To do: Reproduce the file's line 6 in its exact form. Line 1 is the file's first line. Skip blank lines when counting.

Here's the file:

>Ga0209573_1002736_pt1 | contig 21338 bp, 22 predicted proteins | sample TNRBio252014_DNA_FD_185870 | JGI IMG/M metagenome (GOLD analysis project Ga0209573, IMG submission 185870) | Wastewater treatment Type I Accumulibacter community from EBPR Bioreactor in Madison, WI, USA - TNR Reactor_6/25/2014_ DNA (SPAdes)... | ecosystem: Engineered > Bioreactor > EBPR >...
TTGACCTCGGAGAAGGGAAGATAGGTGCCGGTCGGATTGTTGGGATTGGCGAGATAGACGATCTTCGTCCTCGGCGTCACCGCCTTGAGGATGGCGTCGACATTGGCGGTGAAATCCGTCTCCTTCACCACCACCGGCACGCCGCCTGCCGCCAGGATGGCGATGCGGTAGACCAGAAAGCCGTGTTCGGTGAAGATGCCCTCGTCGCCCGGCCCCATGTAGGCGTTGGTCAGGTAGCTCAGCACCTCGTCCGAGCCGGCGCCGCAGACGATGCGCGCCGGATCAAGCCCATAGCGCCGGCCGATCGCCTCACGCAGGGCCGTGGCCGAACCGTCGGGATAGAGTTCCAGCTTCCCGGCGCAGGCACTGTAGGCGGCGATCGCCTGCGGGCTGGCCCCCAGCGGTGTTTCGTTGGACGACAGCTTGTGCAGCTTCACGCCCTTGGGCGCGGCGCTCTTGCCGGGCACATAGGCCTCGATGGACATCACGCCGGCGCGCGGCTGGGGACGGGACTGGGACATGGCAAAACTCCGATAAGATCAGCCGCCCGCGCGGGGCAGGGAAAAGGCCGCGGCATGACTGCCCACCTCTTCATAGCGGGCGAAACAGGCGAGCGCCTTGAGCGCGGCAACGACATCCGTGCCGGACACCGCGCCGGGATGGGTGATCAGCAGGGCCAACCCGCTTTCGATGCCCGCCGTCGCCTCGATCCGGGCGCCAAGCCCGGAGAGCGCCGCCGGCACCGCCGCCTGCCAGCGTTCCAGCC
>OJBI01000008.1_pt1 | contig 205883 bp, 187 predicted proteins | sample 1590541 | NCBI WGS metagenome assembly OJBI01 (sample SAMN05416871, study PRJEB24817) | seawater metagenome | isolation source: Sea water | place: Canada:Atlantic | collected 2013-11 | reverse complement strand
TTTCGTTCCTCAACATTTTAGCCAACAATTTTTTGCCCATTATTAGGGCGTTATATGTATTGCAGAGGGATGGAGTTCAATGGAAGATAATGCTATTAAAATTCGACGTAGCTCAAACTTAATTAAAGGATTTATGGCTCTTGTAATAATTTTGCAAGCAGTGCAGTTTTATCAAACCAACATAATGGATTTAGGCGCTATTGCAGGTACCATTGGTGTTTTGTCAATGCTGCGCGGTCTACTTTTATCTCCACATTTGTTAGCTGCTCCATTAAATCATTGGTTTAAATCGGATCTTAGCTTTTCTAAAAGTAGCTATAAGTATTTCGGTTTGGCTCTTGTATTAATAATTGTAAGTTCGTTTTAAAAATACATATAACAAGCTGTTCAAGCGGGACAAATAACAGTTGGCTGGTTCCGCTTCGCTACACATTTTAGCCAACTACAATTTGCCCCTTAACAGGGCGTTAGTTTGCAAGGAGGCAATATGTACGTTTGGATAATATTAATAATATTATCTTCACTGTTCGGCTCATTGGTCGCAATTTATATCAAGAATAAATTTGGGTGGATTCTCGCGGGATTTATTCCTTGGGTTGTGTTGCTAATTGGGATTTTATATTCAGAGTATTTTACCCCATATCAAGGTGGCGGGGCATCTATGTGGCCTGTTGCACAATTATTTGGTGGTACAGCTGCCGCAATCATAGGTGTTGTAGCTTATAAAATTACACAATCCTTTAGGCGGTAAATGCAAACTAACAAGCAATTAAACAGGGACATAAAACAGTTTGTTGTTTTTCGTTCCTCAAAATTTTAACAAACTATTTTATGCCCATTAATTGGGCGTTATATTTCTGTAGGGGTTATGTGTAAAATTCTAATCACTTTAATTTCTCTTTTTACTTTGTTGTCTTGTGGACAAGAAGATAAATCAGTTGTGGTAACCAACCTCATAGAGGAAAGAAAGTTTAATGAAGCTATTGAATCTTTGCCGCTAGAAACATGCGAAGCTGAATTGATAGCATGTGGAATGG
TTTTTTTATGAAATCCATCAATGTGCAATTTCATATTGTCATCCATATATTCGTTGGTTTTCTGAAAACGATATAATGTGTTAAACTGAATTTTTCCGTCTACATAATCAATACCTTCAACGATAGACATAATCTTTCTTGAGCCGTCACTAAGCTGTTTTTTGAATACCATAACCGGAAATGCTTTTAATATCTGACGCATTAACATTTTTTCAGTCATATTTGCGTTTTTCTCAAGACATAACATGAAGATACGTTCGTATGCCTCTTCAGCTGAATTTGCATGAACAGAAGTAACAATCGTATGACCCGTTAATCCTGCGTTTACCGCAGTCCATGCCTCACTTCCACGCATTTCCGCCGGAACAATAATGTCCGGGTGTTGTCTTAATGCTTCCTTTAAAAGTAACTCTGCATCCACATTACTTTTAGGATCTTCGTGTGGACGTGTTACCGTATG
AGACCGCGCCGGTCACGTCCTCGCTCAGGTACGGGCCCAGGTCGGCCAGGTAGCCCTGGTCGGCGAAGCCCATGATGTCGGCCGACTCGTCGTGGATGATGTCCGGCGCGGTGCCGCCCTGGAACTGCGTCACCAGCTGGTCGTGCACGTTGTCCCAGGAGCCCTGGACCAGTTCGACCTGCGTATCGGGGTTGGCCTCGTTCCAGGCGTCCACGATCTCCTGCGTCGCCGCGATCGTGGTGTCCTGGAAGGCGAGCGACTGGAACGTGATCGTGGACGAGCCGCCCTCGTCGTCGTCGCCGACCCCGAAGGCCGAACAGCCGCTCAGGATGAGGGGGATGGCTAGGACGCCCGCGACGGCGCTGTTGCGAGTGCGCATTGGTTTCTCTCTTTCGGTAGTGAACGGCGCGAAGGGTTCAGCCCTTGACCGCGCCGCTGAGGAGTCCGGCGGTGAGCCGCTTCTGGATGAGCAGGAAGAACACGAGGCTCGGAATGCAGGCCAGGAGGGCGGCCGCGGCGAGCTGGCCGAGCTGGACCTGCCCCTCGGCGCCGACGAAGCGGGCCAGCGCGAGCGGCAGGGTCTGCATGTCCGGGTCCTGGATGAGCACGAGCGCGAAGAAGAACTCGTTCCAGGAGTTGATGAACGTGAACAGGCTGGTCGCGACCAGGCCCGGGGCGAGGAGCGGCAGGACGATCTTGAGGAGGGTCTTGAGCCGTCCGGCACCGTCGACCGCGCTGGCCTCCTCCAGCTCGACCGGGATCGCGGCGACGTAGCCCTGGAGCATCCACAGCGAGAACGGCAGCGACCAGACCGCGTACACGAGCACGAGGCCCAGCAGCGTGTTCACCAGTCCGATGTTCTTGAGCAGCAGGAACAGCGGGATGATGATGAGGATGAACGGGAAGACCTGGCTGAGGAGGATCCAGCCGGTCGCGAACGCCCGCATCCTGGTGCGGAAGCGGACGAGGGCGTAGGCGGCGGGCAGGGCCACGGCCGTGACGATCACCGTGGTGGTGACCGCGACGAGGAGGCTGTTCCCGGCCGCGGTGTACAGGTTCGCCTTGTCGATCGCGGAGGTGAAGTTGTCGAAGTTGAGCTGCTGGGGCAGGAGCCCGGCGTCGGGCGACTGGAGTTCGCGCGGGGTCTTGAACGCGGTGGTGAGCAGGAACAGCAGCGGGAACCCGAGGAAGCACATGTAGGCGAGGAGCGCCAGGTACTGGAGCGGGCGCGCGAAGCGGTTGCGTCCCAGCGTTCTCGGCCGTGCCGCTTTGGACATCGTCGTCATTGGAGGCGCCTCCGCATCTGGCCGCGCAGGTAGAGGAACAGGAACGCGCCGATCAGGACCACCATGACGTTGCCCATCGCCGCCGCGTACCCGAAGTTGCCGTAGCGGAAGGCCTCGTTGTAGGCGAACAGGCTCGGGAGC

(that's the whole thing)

AGACCGCGCCGGTCACGTCCTCGCTCAGGTACGGGCCCAGGTCGGCCAGGTAGCCCTGGTCGGCGAAGCCCATGATGTCGGCCGACTCGTCGTGGATGATGTCCGGCGCGGTGCCGCCCTGGAACTGCGTCACCAGCTGGTCGTGCACGTTGTCCCAGGAGCCCTGGACCAGTTCGACCTGCGTATCGGGGTTGGCCTCGTTCCAGGCGTCCACGATCTCCTGCGTCGCCGCGATCGTGGTGTCCTGGAAGGCGAGCGACTGGAACGTGATCGTGGACGAGCCGCCCTCGTCGTCGTCGCCGACCCCGAAGGCCGAACAGCCGCTCAGGATGAGGGGGATGGCTAGGACGCCCGCGACGGCGCTGTTGCGAGTGCGCATTGGTTTCTCTCTTTCGGTAGTGAACGGCGCGAAGGGTTCAGCCCTTGACCGCGCCGCTGAGGAGTCCGGCGGTGAGCCGCTTCTGGATGAGCAGGAAGAACACGAGGCTCGGAATGCAGGCCAGGAGGGCGGCCGCGGCGAGCTGGCCGAGCTGGACCTGCCCCTCGGCGCCGACGAAGCGGGCCAGCGCGAGCGGCAGGGTCTGCATGTCCGGGTCCTGGATGAGCACGAGCGCGAAGAAGAACTCGTTCCAGGAGTTGATGAACGTGAACAGGCTGGTCGCGACCAGGCCCGGGGCGAGGAGCGGCAGGACGATCTTGAGGAGGGTCTTGAGCCGTCCGGCACCGTCGACCGCGCTGGCCTCCTCCAGCTCGACCGGGATCGCGGCGACGTAGCCCTGGAGCATCCACAGCGAGAACGGCAGCGACCAGACCGCGTACACGAGCACGAGGCCCAGCAGCGTGTTCACCAGTCCGATGTTCTTGAGCAGCAGGAACAGCGGGATGATGATGAGGATGAACGGGAAGACCTGGCTGAGGAGGATCCAGCCGGTCGCGAACGCCCGCATCCTGGTGCGGAAGCGGACGAGGGCGTAGGCGGCGGGCAGGGCCACGGCCGTGACGATCACCGTGGTGGTGACCGCGACGAGGAGGCTGTTCCCGGCCGCGGTGTACAGGTTCGCCTTGTCGATCGCGGAGGTGAAGTTGTCGAAGTTGAGCTGCTGGGGCAGGAGCCCGGCGTCGGGCGACTGGAGTTCGCGCGGGGTCTTGAACGCGGTGGTGAGCAGGAACAGCAGCGGGAACCCGAGGAAGCACATGTAGGCGAGGAGCGCCAGGTACTGGAGCGGGCGCGCGAAGCGGTTGCGTCCCAGCGTTCTCGGCCGTGCCGCTTTGGACATCGTCGTCATTGGAGGCGCCTCCGCATCTGGCCGCGCAGGTAGAGGAACAGGAACGCGCCGATCAGGACCACCATGACGTTGCCCATCGCCGCCGCGTACCCGAAGTTGCCGTAGCGGAAGGCCTCGTTGTAGGCGAACAGGCTCGGGAGC